My relationship with the 1994 Disney animated classic The Lion King has been rather tumultuous over the years. I knew it was a great film, but that fact was often overshadowed by its overplay in the public consciousness to the point where there didn’t seem to be anywhere in the cultural sphere that the film didn’t permeate.
That my sister, who was seven years old at the time, played The Lion King on a seemingly endless loop in our house also contributed to my ambivalence toward the film.
In preparation for this review, I rewatched the original film the day before seeing the new “live-action” remake. I found myself rediscovering why The Lion King has the staying power it does and why the film is truly timeless. The 1994 film is an animation masterpiece on par with what was done by Walt Disney himself and his original set of genius master animators. The Lion King has a wonderful mix of drama, comedy, music, charm, and a story that is both epic in scope and intimate enough to be relatable.
The same cannot be said for this “new” version of The Lion King. Oh sure, it goes through the beats of the story, and the animation is impressive enough, but this film had no heart and no soul. The charm was gone, and it left me asking the question, “Why does this film exist at all when the 1994 original is vastly superior?” Then I saw the box office news and it all made sense.
Disney’s recent string of live-action remakes of its classic animated features has been hit-and-miss. I’ve enjoyed a few of them (Cinderella in particular) and really disdained others (Beauty and the Beast). My feelings for the latter category stem from a frustration with the Disney talent pool’s refusing to do something new or interesting with these properties while still maintaining the spirit of the original. And The Lion King (2019) was probably the worst of these.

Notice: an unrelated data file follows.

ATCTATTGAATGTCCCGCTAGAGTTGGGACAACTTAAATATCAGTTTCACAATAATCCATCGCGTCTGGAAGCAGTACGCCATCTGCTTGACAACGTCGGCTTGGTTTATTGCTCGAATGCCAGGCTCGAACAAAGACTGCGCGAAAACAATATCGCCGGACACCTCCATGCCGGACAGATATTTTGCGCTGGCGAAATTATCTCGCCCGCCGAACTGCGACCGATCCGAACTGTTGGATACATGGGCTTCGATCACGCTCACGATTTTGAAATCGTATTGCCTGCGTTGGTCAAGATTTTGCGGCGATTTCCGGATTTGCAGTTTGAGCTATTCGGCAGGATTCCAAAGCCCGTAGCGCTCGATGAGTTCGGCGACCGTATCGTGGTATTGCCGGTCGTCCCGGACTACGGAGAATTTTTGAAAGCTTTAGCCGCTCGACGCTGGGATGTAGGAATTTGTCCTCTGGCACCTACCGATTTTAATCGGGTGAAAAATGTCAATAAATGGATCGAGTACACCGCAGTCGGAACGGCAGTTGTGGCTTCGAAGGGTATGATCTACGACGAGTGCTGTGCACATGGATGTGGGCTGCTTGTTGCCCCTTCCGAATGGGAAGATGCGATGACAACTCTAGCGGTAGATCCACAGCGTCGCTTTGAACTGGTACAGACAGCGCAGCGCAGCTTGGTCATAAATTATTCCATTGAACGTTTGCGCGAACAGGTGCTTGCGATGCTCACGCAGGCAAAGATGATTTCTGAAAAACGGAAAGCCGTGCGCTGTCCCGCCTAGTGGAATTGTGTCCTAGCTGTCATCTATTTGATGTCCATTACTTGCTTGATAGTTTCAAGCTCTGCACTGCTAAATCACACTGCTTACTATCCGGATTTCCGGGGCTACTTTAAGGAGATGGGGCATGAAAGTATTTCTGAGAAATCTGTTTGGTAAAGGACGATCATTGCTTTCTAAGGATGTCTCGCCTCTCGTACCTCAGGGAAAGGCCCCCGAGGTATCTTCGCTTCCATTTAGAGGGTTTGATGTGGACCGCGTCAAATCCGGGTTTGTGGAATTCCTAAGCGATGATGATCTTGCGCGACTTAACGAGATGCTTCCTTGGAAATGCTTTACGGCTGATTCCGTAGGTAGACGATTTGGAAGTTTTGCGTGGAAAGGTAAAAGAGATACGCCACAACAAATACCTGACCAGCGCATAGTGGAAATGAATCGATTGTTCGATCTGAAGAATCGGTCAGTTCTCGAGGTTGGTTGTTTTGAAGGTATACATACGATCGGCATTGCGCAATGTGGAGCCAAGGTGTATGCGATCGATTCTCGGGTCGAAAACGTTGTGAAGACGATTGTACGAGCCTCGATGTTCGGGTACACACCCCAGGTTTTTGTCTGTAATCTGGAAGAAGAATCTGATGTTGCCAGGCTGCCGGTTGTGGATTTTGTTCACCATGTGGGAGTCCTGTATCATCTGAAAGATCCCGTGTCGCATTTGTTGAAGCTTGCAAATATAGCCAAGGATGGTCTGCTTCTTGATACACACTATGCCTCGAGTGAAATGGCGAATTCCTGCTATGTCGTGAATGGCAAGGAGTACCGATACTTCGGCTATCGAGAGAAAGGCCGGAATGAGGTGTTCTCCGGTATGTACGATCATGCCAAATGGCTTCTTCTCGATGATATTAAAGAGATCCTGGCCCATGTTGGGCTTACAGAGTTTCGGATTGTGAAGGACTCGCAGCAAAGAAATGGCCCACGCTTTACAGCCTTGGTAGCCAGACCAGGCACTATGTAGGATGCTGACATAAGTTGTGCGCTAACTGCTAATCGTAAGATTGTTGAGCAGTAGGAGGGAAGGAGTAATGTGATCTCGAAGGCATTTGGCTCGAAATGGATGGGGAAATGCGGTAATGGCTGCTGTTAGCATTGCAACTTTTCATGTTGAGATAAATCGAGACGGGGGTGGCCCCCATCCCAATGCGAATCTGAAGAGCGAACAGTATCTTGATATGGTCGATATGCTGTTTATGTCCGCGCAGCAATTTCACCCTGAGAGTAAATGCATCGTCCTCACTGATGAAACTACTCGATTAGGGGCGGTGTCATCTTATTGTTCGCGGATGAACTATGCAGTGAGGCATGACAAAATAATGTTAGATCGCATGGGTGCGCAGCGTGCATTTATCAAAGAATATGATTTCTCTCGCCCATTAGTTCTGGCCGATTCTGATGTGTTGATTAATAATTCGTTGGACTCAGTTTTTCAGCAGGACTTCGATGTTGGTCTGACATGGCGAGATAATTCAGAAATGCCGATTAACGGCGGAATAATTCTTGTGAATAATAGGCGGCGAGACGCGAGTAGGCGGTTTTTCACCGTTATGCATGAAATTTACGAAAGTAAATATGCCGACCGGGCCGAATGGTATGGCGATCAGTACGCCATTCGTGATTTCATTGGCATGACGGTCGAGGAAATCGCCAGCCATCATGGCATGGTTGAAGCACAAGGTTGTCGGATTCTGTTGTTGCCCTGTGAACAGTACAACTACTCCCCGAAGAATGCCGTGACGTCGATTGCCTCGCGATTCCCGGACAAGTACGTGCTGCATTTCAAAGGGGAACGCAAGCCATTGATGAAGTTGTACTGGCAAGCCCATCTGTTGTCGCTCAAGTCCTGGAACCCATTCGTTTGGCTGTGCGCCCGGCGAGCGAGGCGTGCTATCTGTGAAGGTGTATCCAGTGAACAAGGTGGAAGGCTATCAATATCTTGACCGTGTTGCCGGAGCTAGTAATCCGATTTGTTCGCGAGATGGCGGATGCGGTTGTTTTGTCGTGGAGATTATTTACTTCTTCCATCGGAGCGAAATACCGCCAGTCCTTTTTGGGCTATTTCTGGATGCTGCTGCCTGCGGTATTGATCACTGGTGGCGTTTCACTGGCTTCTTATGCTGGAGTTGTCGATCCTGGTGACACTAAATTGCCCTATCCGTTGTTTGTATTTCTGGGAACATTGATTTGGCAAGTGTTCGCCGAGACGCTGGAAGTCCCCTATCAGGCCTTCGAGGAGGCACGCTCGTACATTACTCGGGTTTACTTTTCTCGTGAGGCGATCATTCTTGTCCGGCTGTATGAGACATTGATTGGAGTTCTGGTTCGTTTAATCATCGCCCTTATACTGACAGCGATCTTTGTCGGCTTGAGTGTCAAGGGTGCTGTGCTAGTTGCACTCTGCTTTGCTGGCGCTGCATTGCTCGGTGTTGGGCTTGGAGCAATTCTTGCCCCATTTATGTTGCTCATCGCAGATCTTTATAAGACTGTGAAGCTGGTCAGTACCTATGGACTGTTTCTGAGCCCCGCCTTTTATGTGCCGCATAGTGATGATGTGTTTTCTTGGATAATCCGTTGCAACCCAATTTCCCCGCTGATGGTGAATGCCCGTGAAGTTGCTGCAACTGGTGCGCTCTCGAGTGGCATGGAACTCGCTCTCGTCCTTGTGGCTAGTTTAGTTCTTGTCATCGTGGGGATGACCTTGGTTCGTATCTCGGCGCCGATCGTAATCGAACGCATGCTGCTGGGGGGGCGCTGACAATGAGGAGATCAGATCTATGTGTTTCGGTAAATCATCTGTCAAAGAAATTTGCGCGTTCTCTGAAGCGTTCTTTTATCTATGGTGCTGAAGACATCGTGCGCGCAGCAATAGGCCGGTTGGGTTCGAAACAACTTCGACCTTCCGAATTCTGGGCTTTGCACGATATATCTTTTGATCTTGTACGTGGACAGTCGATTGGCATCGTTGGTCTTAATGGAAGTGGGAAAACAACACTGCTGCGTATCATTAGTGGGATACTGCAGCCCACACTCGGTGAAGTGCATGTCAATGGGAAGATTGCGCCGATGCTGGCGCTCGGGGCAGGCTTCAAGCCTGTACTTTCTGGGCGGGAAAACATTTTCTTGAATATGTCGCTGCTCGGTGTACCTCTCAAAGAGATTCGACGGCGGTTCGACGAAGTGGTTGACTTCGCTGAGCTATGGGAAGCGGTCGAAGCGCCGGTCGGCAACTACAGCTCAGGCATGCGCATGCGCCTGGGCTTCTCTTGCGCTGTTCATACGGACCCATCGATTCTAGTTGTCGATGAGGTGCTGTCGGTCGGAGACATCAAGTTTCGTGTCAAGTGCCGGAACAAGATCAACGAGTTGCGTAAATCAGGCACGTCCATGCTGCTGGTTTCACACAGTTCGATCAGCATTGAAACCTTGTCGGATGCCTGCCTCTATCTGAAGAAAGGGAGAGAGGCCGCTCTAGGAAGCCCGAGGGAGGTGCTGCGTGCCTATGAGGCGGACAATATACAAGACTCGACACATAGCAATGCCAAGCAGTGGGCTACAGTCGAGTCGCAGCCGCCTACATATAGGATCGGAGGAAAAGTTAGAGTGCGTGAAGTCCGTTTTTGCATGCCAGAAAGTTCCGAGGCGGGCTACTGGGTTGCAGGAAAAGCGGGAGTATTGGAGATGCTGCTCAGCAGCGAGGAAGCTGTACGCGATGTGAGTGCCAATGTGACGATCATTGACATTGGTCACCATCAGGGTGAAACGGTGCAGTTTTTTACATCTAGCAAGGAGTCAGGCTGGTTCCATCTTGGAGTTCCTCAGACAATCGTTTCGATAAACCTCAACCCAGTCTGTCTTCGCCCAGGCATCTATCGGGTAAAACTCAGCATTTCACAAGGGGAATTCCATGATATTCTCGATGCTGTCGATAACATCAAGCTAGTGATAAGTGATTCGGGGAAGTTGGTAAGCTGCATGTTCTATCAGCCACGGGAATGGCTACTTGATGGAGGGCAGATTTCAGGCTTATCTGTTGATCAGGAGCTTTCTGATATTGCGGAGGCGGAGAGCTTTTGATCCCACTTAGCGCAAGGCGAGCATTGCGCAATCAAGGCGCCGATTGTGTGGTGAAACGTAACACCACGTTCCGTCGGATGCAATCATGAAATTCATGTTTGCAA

I WOULD SAY “SPOILERS AHEAD,” BUT…
Few events defined the modern age quite like when Neil Armstrong set foot upon the moon and declared his one small step “one giant leap for mankind.” At that moment, the world was unified and celebrated a truly amazing human achievement. Americans, in particular, were extremely proud of their country and what the nation’s best and brightest minds were able to accomplish.
50 years later, the Apollo 11 mission still fascinates historians, scientists, and regular folks alike – be it the aforementioned brainpower that dreamed and designed the larger-than-life rockets and spaceships or the spirit of the American people and will of the nation’s leadership to shoot for the stars – literally. This spirit and fascination are perfectly captured in the new documentary, Apollo 11.
This film was outstanding in almost every measure. Partially created from newfound 70 mm footage of the titular mission, Apollo 11 soared with amazing visuals that captivated the viewer and filled them with a sense of excitement and emotion that probably mimics what all of America and the world felt during those few days in July of 1969.
Apollo 11 also reminded me of an axiom of human nature, and how our own perceptions affect our belief in the occurrence of real historical events.
There have been few movie series so perfectly ended as Pixar Animation Studios’ Toy Story Trilogy. The third entry tied up all the loose ends, pulled at our heartstrings almost to the breaking point (that furnace scene…), and left all our favorite characters in a great spot where they would be taken care of and happy.
But I suppose that, given how well Toy Story 3 fared at the box office, there was no way Pixar, and its parent company Disney, would leave that money-making potential alone. There would eventually be a fourth entry in this venerable series. And now, it’s here.
Toy Story 4 reunited us with all our favorite toy friends that we’ve grown to love in the past 25 years and took them on a new adventure that indeed had its moments that were genuine and heartfelt. But ultimately, this movie seemed unnecessary and even hindered the legacy of the previous films. Perhaps Pixar should have just left well enough alone.